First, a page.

DCFDA and DHE are intracellular dyes that fluoresce in the presence of OH− and cytosolic O2− radicals, respectively. There was no significant change in OH− or cytosolic O2−• concentrations after fenretinide treatment (3–10 µM; 72 h) in p75NTR knockdown, overexpressing, or control SH-EP1 cells. Similarly, nitric oxide synthase levels did not change in p75NTR knockdown, overexpressing, or control SH-EP1 cells treated with fenretinide (data not shown). In contrast, mitochondrial O2− increased within 30 min of fenretinide (shown for 3 µM; Fig. 5a) exposure in all SH-EP1 cell transfectants and was significantly higher in scrambled shRNA-transfected cells than in p75NTR shRNA-transfected cells. This effect was demonstrable at concentrations between 3 and 10 µM, as well (data not shown).
In addition, H2O2 accumulation was highest in p75NTR-overexpressing cells and lowest in p75NTR knockdown cells, with control transfected cells (i.e., scrambled shRNA and empty plasmid transfectants) exhibiting an intermediate level of H2O2. This effect was robustly reproducible (n = 4) but did not reach statistical significance (Fig. 5b).
DHA and N-acetylcysteine are “prodrugs” of antioxidants. DHA enters the mitochondria via the facilitative glucose transporter 1 and accumulates there as ascorbic acid; N-acetylcysteine is converted to glutathione in the cytoplasm. This enhances cytoplasmic glutathione more and with a shorter latency than mitochondrial glutathione. Pretreatment of p75NTR-overexpressing or control SH-EP1 cells with DHA (400 µM; 24 h) completely prevented fenretinide-induced (0–20 µM; 72 h) apoptosis. In contrast, pretreatment with N-acetylcysteine (5 mM; 24 h) did not change the effect of fenretinide on the cells (Fig. 5c).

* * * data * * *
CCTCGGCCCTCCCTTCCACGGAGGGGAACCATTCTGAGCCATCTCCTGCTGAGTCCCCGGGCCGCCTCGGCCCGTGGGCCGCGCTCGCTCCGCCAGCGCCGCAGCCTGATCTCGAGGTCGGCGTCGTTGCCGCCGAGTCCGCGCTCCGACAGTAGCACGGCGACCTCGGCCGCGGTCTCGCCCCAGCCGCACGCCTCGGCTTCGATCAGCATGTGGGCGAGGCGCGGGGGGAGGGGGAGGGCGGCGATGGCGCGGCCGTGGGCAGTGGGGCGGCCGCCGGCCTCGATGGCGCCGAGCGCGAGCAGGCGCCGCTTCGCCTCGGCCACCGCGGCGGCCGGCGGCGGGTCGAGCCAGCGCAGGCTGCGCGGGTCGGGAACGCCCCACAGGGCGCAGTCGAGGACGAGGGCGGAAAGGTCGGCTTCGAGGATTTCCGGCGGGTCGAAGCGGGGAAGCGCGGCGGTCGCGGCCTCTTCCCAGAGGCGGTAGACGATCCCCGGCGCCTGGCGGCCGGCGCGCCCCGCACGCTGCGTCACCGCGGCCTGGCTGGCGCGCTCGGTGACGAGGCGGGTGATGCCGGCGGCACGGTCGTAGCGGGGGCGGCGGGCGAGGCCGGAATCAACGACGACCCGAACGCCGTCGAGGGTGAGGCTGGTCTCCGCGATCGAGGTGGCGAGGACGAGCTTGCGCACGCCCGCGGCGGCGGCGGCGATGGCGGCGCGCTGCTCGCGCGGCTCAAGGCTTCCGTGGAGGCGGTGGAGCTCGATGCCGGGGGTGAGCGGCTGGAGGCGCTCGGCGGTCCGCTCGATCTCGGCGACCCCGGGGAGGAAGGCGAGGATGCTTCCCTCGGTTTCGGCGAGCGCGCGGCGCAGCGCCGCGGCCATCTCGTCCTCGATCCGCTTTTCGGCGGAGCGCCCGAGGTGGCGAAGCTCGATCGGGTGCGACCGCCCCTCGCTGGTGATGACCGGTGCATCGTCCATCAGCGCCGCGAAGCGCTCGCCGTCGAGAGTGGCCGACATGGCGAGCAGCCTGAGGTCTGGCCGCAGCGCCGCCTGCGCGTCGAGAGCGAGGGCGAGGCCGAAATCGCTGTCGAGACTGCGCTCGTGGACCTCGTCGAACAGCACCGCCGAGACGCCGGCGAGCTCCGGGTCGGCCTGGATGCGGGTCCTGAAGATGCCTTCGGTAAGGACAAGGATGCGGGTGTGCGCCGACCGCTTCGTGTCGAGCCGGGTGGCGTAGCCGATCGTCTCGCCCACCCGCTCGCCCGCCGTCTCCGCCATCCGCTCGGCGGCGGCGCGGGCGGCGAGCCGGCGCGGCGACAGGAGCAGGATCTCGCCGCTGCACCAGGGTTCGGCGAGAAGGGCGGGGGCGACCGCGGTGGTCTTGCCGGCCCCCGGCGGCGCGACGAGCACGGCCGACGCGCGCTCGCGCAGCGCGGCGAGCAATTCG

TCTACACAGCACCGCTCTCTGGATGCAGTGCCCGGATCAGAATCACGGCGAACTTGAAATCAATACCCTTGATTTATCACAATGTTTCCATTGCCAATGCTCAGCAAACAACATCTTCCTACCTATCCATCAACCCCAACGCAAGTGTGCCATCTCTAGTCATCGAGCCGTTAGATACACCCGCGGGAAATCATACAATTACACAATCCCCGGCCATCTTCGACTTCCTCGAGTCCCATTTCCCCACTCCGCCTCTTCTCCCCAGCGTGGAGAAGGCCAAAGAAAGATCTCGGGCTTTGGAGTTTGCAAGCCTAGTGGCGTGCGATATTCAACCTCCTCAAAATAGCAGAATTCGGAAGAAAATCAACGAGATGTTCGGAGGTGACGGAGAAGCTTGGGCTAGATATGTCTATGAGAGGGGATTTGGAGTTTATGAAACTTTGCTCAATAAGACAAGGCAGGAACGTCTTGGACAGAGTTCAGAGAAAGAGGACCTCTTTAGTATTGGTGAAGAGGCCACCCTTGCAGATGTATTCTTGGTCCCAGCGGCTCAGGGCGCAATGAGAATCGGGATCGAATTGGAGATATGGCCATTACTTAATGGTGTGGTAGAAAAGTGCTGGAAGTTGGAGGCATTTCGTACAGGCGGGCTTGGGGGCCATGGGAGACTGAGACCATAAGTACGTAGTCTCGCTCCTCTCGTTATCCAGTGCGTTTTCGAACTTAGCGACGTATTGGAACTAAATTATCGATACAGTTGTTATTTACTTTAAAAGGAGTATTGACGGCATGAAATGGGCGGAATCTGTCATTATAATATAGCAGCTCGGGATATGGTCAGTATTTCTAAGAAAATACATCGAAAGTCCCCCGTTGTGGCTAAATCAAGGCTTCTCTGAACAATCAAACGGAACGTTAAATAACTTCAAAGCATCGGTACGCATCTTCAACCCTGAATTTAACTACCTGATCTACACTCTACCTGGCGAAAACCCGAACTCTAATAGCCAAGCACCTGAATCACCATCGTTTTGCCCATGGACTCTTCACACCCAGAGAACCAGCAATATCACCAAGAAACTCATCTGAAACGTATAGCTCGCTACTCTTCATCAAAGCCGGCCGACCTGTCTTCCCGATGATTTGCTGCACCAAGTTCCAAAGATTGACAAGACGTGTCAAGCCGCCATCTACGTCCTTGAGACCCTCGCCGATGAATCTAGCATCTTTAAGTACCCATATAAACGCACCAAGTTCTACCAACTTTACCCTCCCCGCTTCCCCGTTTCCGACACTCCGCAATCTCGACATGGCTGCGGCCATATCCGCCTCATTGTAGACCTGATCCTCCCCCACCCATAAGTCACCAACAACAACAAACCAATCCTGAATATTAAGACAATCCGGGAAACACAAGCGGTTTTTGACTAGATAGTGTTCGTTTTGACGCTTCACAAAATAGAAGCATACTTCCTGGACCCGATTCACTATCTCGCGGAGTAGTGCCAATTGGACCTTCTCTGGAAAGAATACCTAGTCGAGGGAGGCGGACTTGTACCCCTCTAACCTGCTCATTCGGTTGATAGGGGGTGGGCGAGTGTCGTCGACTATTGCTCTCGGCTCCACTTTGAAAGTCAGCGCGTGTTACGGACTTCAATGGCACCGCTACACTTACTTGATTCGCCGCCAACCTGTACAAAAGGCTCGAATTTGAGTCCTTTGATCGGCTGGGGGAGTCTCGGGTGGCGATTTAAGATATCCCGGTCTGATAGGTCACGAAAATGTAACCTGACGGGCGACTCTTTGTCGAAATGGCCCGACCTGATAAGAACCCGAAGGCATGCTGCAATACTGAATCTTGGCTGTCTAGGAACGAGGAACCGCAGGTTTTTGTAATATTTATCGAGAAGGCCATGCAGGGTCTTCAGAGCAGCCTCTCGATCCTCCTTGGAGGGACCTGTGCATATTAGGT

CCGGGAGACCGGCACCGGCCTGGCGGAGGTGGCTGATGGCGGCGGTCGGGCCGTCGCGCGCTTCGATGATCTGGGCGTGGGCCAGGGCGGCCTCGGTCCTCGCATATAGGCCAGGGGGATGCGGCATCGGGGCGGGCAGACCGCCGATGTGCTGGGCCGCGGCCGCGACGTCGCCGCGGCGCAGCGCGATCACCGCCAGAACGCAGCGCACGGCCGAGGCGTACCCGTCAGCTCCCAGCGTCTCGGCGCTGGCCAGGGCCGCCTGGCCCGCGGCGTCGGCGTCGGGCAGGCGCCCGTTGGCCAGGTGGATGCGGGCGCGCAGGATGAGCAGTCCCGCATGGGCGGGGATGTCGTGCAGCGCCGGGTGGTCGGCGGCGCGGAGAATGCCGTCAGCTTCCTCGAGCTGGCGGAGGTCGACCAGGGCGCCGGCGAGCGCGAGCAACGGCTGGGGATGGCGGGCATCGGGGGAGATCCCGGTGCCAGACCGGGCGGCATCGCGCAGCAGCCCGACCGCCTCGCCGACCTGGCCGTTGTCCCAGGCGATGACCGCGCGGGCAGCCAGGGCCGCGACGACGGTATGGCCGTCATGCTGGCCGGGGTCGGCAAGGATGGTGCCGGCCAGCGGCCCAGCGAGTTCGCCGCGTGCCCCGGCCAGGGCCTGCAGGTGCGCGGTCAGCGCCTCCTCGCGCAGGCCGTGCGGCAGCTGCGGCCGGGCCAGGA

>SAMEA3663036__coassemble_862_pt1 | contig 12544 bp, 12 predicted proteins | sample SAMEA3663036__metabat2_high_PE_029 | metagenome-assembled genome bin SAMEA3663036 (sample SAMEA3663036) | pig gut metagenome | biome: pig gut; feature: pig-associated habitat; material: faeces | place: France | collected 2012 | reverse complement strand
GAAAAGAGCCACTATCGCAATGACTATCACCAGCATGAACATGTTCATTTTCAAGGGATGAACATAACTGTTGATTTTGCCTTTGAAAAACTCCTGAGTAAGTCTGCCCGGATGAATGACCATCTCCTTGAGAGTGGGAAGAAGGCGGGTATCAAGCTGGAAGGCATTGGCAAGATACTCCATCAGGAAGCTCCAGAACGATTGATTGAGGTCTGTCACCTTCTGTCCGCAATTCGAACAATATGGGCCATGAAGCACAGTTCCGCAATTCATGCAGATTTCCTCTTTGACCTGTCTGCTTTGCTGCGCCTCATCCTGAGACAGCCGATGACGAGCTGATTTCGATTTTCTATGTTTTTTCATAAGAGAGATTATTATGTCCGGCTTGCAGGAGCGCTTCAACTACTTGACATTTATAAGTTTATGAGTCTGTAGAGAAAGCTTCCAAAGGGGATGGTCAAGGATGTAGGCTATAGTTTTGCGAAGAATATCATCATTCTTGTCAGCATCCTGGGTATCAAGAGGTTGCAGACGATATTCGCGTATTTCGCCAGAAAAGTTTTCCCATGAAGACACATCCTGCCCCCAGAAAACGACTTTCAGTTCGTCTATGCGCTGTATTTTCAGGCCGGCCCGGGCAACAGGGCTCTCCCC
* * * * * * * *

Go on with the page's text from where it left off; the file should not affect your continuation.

Cuperus et al.  suggested that mitochondrial complex II is the major source of fenretinide-induced oxidative stress in neuroblastoma cells. We, therefore, examined the ability of complex-specific inhibitors of mitochondrial electron transport to abolish the difference in mitochondrial ROS generation and apoptosis induction between p75NTR knockout and control SH-EP1 cells treated with fenretinide.